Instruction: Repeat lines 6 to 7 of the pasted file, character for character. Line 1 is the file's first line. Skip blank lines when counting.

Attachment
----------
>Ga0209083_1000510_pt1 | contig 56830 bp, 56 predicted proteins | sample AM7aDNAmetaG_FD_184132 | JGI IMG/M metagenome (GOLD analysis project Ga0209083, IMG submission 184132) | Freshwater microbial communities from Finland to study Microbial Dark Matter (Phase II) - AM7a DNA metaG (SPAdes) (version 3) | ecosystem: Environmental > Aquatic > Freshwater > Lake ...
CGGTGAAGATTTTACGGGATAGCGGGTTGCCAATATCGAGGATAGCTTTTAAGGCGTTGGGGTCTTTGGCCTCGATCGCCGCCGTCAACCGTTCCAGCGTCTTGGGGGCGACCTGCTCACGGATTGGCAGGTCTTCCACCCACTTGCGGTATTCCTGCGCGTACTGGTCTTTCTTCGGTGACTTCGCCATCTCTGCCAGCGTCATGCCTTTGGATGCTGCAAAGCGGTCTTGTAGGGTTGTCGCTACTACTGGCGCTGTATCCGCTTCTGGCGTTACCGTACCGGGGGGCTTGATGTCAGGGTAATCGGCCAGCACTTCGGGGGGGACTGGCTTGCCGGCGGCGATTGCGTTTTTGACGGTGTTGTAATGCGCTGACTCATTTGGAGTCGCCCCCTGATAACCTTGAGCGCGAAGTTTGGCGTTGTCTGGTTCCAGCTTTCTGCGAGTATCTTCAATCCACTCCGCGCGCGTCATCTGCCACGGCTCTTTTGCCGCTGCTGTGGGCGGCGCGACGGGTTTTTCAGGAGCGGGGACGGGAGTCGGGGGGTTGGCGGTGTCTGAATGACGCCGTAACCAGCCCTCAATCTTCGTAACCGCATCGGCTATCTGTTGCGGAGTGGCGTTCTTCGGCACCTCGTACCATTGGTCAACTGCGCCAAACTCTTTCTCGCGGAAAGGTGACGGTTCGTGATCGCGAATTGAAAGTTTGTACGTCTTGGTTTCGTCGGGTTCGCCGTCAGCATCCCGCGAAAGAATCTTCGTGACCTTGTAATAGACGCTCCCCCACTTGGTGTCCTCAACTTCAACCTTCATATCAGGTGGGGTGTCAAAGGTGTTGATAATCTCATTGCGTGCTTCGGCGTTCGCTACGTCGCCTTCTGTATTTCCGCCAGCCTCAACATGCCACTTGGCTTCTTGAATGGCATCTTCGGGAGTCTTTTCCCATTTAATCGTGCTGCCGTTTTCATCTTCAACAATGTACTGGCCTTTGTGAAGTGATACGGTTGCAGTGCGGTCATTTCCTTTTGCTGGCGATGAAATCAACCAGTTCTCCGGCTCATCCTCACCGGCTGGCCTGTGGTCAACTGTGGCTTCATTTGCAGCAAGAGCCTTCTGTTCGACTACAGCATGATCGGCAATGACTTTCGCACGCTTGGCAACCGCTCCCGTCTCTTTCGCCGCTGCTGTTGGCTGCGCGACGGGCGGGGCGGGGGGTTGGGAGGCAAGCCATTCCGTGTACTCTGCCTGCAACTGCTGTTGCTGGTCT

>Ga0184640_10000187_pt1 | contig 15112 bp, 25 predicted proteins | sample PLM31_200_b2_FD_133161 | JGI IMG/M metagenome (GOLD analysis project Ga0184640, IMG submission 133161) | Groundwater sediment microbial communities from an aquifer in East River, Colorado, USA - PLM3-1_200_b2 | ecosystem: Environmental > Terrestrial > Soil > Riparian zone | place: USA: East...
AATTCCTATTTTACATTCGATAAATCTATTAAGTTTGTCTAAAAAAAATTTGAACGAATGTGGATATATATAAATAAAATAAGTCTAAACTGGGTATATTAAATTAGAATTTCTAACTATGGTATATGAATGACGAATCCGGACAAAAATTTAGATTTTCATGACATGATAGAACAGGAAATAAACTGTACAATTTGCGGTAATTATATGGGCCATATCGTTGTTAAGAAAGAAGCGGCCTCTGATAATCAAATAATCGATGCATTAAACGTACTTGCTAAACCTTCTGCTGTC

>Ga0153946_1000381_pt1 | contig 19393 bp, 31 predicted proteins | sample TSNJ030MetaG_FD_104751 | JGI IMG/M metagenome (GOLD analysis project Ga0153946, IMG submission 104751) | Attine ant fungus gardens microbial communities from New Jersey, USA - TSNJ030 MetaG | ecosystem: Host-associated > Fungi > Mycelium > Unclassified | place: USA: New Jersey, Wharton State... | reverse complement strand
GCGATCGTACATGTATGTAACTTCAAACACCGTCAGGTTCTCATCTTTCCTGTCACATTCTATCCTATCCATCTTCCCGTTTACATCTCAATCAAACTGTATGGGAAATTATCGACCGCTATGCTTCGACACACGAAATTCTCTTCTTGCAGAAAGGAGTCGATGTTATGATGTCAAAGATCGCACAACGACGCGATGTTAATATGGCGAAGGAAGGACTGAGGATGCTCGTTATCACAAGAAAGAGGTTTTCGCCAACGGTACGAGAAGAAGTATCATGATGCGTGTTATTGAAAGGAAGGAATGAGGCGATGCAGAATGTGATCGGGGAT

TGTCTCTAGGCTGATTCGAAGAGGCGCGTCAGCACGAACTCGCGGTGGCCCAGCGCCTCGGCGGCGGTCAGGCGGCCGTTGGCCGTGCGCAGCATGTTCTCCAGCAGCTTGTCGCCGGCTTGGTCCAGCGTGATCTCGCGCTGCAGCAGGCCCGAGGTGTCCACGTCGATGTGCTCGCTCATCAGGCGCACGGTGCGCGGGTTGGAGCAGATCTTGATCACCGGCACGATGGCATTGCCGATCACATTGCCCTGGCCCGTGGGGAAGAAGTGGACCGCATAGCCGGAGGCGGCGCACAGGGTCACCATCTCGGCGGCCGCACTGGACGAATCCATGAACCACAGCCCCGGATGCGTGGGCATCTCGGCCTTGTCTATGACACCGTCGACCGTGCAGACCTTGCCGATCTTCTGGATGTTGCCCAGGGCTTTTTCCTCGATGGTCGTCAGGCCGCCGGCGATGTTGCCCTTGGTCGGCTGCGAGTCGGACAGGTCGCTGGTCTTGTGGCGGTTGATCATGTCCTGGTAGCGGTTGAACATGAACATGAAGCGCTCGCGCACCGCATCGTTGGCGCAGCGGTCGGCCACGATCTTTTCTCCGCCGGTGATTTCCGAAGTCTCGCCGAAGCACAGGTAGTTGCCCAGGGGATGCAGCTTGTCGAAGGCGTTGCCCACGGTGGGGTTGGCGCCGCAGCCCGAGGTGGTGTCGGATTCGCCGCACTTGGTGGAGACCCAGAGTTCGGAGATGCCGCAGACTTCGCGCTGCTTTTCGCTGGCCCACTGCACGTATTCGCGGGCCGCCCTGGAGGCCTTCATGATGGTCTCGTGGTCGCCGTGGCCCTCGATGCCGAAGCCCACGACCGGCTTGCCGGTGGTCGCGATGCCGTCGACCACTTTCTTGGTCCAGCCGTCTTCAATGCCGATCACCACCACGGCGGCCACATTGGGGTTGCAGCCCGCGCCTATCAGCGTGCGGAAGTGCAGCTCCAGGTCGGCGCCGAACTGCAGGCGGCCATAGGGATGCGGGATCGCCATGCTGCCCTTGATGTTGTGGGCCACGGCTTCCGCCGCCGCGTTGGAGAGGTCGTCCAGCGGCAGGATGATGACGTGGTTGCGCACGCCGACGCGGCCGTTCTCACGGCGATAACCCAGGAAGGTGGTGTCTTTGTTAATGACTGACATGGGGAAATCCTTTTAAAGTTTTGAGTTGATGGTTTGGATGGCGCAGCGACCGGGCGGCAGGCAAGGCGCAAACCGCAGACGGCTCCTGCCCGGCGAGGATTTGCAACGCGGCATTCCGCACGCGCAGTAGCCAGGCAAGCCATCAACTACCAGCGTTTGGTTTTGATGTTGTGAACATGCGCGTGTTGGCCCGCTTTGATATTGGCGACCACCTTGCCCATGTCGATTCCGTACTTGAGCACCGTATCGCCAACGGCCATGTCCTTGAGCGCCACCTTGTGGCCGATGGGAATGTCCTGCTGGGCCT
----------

GCGATCGTACATGTATGTAACTTCAAACACCGTCAGGTTCTCATCTTTCCTGTCACATTCTATCCTATCCATCTTCCCGTTTACATCTCAATCAAACTGTATGGGAAATTATCGACCGCTATGCTTCGACACACGAAATTCTCTTCTTGCAGAAAGGAGTCGATGTTATGATGTCAAAGATCGCACAACGACGCGATGTTAATATGGCGAAGGAAGGACTGAGGATGCTCGTTATCACAAGAAAGAGGTTTTCGCCAACGGTACGAGAAGAAGTATCATGATGCGTGTTATTGAAAGGAAGGAATGAGGCGATGCAGAATGTGATCGGGGAT

TGTCTCTAGGCTGATTCGAAGAGGCGCGTCAGCACGAACTCGCGGTGGCCCAGCGCCTCGGCGGCGGTCAGGCGGCCGTTGGCCGTGCGCAGCATGTTCTCCAGCAGCTTGTCGCCGGCTTGGTCCAGCGTGATCTCGCGCTGCAGCAGGCCCGAGGTGTCCACGTCGATGTGCTCGCTCATCAGGCGCACGGTGCGCGGGTTGGAGCAGATCTTGATCACCGGCACGATGGCATTGCCGATCACATTGCCCTGGCCCGTGGGGAAGAAGTGGACCGCATAGCCGGAGGCGGCGCACAGGGTCACCATCTCGGCGGCCGCACTGGACGAATCCATGAACCACAGCCCCGGATGCGTGGGCATCTCGGCCTTGTCTATGACACCGTCGACCGTGCAGACCTTGCCGATCTTCTGGATGTTGCCCAGGGCTTTTTCCTCGATGGTCGTCAGGCCGCCGGCGATGTTGCCCTTGGTCGGCTGCGAGTCGGACAGGTCGCTGGTCTTGTGGCGGTTGATCATGTCCTGGTAGCGGTTGAACATGAACATGAAGCGCTCGCGCACCGCATCGTTGGCGCAGCGGTCGGCCACGATCTTTTCTCCGCCGGTGATTTCCGAAGTCTCGCCGAAGCACAGGTAGTTGCCCAGGGGATGCAGCTTGTCGAAGGCGTTGCCCACGGTGGGGTTGGCGCCGCAGCCCGAGGTGGTGTCGGATTCGCCGCACTTGGTGGAGACCCAGAGTTCGGAGATGCCGCAGACTTCGCGCTGCTTTTCGCTGGCCCACTGCACGTATTCGCGGGCCGCCCTGGAGGCCTTCATGATGGTCTCGTGGTCGCCGTGGCCCTCGATGCCGAAGCCCACGACCGGCTTGCCGGTGGTCGCGATGCCGTCGACCACTTTCTTGGTCCAGCCGTCTTCAATGCCGATCACCACCACGGCGGCCACATTGGGGTTGCAGCCCGCGCCTATCAGCGTGCGGAAGTGCAGCTCCAGGTCGGCGCCGAACTGCAGGCGGCCATAGGGATGCGGGATCGCCATGCTGCCCTTGATGTTGTGGGCCACGGCTTCCGCCGCCGCGTTGGAGAGGTCGTCCAGCGGCAGGATGATGACGTGGTTGCGCACGCCGACGCGGCCGTTCTCACGGCGATAACCCAGGAAGGTGGTGTCTTTGTTAATGACTGACATGGGGAAATCCTTTTAAAGTTTTGAGTTGATGGTTTGGATGGCGCAGCGACCGGGCGGCAGGCAAGGCGCAAACCGCAGACGGCTCCTGCCCGGCGAGGATTTGCAACGCGGCATTCCGCACGCGCAGTAGCCAGGCAAGCCATCAACTACCAGCGTTTGGTTTTGATGTTGTGAACATGCGCGTGTTGGCCCGCTTTGATATTGGCGACCACCTTGCCCATGTCGATTCCGTACTTGAGCACCGTATCGCCAACGGCCATGTCCTTGAGCGCCACCTTGTGGCCGATGGGAATGTCCTGCTGGGCCT